It’s time to salvage summer. Don your boat shoes and jump on this ferry. We’re going to a nautical neighborhood that is closer than any beach island, where we’ll find fishing village vibes circa Montauk 2008. Put on this sunscreen, take this book and prepare yourself for a day of seafood, summertime sweets and the best of outdoorsy games in Red Hook.
During one of the hottest weeks of the year, I met up with a hodgepodge of friends and kids and traversed the empty blocks of industrial warehouses juxtaposed with romantic waterfront docks. The neighborhood was moving extra slow, and we were grateful for corners of a shady park, ice cold beverages and an array of frozen treats. In Red Hook, it’s eternally summer: a community where buoys are used as year-round decorations and there are numerous opportunities for napping and relaxing.
If you’ve skipped work to #liveyourbestlife, and it happens to be a Tuesday, make sure to stick around for Red Hook Flicks in Valentino Pier Park. Upcoming screenings include the deliciously dark Silence of the Lambs (August 14th), kid-favorite Coco (August 21st) and political satire Dr. Strangelove (August 28th.) These free movies come with a view of the Statue of Liberty, and in case of rain, the film is moved indoors to Rocky Sullivan’s. Or even better, swing by our Total Red Hook Immersion this Saturday, August 18th where you’ll get free beer and deals on all the lobster tacos, ice cream scoops and mini-golf that the neighborhood has on offer.
11am, Arrive by Ferry
There is no subway access to Red Hook, which is why it feels low-key and not full of glass condominiums. The neighborhood is not actually remote. The B61 meanders down Van Brunt all day long, the IKEA shuttle has access points all over town, and parking is plentiful if you have a car. But, the best way to get here is via the NYC Ferry. For the price of a MetroCard, (you’ll need a specific ferry card, not an MTA MetroCard), you can take a short boat ride that includes a snack and coffee bar. I got on at Pier 6 and took a five-minute relaxing float, getting right into vacation mode. The South Brooklyn Ferry Route runs about every half hour, and the schedule is available online.
11:30am, Portside on the Mary Whalen
Ahoy! Did you just realize that the ferry was your first time being on a boat all summer? Remedy that by hanging onboard a real ship for a bit longer at Portside. They are just steps from the ferry (you’ll be walking right past it) and you can climb on up for free on weekdays from 10-6pm and on Sundays from 5pm till midnight. (This also would be a great place to wait for your ferry, if you are planning on taking it home.) There are hammocks for napping and books for reading. Apply some sunscreen and work on your tan. The ship is stationary, so although you’ll feel the lull of the waves, you won’t be going anywhere at all. When you’re ready for lunch, just return to harbor. It’s like having your personal yacht, if only for the afternoon. One caveat: if the weather is scorching, like the day I was there, they may be closed due to a heat advisory. Check the website for details. (Ship MARY WHALEN, Pier 11, Atlantic Basin, Red Hook, Brooklyn.)
12pm, Lunch at Red Hook Lobster Pound
Nothing says summer like a classic lobster roll, and Red Hook Lobster Pound is known for having some of the best in Brooklyn. I’m from New England, so I’m biased and very hard to impress. The service was excruciatingly slow, Mercury was in retrograde, and at one point our server seemed to be crying. So, it might have been an off day. I ordered a Connecticut-style lobster roll (butter, no mayo) and was surprised at how thin the sandwich was. There wasn’t much lobster meat for $26, but what was there was sweet and delicious. (The lobsters are brought right in from Maine.) The bun was buttered and toasted, which seems obvious, but a detail that many places get wrong. It came with a pickle, a side of fries and a bright coleslaw. Get a beer while you wait so you won’t be cranky. (Red Hook Lobster Pound, 284 Van Brunt St., Red Hook)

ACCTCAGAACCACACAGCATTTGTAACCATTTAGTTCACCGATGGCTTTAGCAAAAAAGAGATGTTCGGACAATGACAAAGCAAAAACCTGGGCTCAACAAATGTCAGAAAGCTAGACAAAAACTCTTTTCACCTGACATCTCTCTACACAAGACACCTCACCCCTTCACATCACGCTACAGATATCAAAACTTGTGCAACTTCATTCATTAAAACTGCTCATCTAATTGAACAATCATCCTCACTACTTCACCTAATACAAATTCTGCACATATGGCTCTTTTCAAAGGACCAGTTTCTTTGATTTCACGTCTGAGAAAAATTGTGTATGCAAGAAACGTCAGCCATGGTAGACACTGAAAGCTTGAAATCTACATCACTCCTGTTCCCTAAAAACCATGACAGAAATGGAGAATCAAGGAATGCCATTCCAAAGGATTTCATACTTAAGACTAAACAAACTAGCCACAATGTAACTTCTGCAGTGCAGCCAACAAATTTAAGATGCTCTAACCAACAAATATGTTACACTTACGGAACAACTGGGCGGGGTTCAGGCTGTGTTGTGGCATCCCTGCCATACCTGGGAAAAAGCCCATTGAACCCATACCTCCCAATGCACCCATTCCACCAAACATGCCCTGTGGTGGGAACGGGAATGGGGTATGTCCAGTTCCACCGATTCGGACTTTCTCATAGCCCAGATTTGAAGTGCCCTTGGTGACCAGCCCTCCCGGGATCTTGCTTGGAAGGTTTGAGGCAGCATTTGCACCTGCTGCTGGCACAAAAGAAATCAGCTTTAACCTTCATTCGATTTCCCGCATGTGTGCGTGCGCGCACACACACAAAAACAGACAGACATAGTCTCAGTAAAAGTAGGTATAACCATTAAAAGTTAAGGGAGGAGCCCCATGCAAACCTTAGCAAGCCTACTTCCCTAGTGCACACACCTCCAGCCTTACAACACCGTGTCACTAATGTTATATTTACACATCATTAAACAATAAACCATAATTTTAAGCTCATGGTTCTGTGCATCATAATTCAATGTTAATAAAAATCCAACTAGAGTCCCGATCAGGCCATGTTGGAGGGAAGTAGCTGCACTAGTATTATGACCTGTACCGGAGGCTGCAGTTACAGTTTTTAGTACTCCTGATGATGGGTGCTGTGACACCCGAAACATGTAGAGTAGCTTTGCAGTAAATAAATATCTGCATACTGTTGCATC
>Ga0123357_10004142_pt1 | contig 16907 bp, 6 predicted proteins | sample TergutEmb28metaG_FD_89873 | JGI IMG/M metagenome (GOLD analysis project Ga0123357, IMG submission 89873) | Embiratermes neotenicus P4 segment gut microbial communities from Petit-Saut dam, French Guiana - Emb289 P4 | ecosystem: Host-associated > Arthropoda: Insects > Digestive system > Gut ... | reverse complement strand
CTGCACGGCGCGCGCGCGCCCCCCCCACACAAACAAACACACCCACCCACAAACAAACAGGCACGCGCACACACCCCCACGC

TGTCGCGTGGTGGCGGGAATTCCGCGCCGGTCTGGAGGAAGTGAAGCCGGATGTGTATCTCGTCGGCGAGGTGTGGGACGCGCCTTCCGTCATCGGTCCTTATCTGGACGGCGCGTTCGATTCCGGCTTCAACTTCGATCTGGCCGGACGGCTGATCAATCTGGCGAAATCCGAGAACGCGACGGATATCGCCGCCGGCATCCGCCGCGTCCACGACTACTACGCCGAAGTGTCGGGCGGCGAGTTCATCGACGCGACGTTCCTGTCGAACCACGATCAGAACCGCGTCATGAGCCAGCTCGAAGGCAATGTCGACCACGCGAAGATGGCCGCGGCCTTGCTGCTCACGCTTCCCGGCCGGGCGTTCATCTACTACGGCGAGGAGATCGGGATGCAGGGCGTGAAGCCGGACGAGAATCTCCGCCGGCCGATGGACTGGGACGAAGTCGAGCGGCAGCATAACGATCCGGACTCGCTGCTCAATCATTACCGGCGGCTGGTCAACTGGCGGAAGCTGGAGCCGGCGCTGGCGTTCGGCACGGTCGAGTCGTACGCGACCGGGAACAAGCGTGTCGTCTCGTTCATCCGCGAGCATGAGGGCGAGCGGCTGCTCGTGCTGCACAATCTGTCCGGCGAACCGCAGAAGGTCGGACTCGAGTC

2pm, Discover Pioneer Works
Pioneer Works is exactly the thing missing from most “cool” neighborhoods in Brooklyn. It’s a gallery/ studio / community space, a garden, and a publisher with a nearby bookstore. Every month, the enormous downstairs space transforms into a free party with Second Sundays that brings the whole neighborhood to the yard. Through August 26th, you can trek up to the third floor to see a small show by filmmaker and photographer, John Lucas and writer, Claudia Rankine called “Stamped,” which explores the concept of blondeness. Afterward, enter the secret garden through the wide gates next to the building. Inside, you’ll find covered paths, tunnels, flowers, an airstream, a coffee bar, and an actual tank that has been meticulously covered in rainbow beads by artist, Ralph Ziman. In other words, there is much to explore here. You can meander through and pick one of many benches on which to rest. (Pioneer Works, 159 Pioneer St., Red Hook.)
3pm, Shopping: Record Shop, Erie Basin, Kempton & Co.
Van Brunt has a sprinkling of cute shops, and depending when you are here will depend on what’s open. You’ll notice Record Shop first when you hear it; music drifts out from the store into the street, serenading passersby with jazz or meringue or reggae. This is one of the coolest record stores in NYC, and audiophiles may not ever re-emerge from these stacks. Also of note, there is a speakeasy-style hair salon in the back of the store. (Record Shop, 360 Van Brunt., Red Hook.) If Erie Basin is open (Wednesday through Saturday, but closed for most of August), you will find unparalleled treasure in the form of 18th through 20th-century jewelry. The price point might be steep like $1,050 for a 1920s art deco signet ring, but it’s where all the cool girls look for engagement rings. (Erie Basin, 388 Van Brunt., Red Hook.) You’ve probably noticed these Kempton & Co. distressed canvas bags all over town and wondered where they were from. The store offers totes, purses, backpacks and small pouches and gifts. You can even buy a slingshot here. It’s British sensibility mixed with a Brooklyn backbone; in other words, lovely. (Kempton & Co., 392 Van Brunt St., Red Hook.)
3:30pm, Iced coffee break at Baked